To begin with, there's something inherently uncivil–transgressive–at the heart of art–no matter what the genre–whether comedy or tragedy. With all of the murders in Shakespeare's plays, it's a wonder that social conservatives in Congress, haven't called for the banning of all of W.S.'s work. Comedy? Forgetaboutit!!! Lucy Ricardo should have been locked up years ago for all the stunts she pulled–from trying to pass an overdrawn check to a bankteller to impersonating a hot dog vendor at a ball park in order to bamboozle Bob Hope.
Joking aside, the issue of whether there's a cause and effect between our art and violence is a serious one for creative artists. One shudders to recall that David Chapman killed John Lennon because of his psychopathic reading of "The Catcher in the Rye."
As creative artists, we bear some responsibility for thinking about the impact of our work on the world. Just because we have, thanks to the First Amendment, the right to express ourselves doesn't mean that we should gratuitously use violent or insensitive imagery.
Yet, if we worried too much about being sensitive, we wouldn't make art. We would create bowdlerized plays, poems, paintings, etc that would be mere pablum, not art.
Though our art may offer comfort or have a moral compass, it's not our job as creative arts to be comforting or good in our work. Even the most comedic art can transgress "family values." Recently, I watched an episode of "The Mary Tyler Moore Show." While highly regarded as a sophisticated sit-com, this TV program isn't known as a hotbed of sin. Yet, fortunately, even Mary crosses the line sometimes. In the show that I watched, Sue Ann Nivens, the nymphomaniac Happy Homemaker, tells Mary, "I enjoyed your party." After saying this, Sue Ann adds (something to the effect of) "a white lie isn't a sin." "In that case," Mary tells Sue Ann, "I really enjoyed having you."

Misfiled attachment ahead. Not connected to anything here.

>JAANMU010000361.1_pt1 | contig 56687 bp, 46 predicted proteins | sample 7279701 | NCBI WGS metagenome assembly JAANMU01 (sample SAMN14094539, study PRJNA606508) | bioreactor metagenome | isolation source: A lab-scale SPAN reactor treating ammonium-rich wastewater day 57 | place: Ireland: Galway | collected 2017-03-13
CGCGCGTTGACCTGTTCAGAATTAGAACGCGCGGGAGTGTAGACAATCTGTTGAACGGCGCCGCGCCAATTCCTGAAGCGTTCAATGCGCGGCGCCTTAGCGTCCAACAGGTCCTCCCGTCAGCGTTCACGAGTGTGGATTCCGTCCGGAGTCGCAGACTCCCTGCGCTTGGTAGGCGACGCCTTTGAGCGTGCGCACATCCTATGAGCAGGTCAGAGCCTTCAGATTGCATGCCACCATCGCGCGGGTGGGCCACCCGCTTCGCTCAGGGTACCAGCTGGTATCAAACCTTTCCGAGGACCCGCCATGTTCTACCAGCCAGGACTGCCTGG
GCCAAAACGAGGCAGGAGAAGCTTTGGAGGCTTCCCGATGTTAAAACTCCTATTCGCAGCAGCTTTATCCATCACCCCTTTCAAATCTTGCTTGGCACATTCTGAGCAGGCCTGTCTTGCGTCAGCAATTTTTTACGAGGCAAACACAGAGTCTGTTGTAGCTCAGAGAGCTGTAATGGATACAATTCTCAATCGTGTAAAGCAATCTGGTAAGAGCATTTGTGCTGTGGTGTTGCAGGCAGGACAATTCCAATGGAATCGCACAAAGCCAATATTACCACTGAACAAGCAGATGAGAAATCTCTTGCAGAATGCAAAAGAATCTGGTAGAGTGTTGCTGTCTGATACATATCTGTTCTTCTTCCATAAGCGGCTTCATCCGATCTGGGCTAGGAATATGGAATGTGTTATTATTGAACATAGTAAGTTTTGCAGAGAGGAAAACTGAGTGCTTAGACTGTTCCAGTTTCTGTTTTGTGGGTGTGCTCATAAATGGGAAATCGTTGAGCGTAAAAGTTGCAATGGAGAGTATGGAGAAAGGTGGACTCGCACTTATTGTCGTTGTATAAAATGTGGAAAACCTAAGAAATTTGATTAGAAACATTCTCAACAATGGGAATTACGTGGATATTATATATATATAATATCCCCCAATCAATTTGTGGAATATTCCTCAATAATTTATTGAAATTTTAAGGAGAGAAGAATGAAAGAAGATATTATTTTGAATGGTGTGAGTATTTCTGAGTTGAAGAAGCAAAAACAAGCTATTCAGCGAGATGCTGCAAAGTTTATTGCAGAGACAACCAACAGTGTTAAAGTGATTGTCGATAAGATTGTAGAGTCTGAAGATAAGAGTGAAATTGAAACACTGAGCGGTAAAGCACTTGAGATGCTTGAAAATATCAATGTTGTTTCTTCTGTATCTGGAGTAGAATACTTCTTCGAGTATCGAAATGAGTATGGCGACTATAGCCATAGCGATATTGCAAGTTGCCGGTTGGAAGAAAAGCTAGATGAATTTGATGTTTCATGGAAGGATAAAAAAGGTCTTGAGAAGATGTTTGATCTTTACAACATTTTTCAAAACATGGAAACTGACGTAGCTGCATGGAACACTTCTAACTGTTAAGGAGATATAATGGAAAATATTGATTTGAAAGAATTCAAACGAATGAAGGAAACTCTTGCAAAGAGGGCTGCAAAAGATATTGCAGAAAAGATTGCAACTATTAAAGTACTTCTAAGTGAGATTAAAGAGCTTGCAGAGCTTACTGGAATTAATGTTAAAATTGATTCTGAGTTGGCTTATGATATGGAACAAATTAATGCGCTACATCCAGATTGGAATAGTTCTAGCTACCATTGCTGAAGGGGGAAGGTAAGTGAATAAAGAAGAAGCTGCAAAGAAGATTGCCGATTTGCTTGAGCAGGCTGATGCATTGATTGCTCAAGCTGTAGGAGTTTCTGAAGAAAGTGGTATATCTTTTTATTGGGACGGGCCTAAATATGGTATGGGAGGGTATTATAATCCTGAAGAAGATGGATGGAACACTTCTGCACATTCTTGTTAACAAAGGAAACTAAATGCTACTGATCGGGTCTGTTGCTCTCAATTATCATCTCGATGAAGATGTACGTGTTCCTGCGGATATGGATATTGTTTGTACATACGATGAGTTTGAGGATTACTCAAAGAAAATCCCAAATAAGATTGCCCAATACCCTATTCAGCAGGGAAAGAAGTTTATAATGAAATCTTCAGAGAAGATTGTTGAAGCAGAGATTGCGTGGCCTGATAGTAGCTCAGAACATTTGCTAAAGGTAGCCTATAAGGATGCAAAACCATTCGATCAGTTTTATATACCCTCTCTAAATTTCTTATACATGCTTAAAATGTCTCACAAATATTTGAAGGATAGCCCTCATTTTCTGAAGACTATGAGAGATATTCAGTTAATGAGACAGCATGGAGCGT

The tangled relationship between sensitivity and the transgressive nature of art will engage us as long there are poets, musicians, playwrights, novelists, painters, composers and all other creative artists.
I leave you with one of my poems that is sometimes deemed too transgressive to read to high school kids. It is one of my poems written in the voice of Helen Keller. In it, Keller, deaf-blind, fantasizes about what it would be like to drive drunk. It references such subversive (real life and fictional) characters as Margaret Dumont and Elmer Fudd. Will it cause Heffalumps readers to revel in debauchery? I'll let you decide.
If I Drove Drunk,
I'd sing Gershwin in Greek,
fishtail my way
through a sea of booze,
smile at the cops
rip up their sober tickets.
I'd ride to Fredonia,
eat duck soup, pinch
Margaret Dumont's bottom,
and look surprised
when she jumps higher
than Bugs Bunny in flight
from Elmer Fudd.
In a Braille parking lot,
I'd jump-start the dots,
stop by OZ, take Dorothy
to Kansas, and sweet-talk
Auntie Em into giving me
a shot of Scotch. How's
that for a Helen Keller trick?
(Originally published in "Helen Takes the Stage: The Helen Keller Poems" by Kathi Wolfe. Pudding House)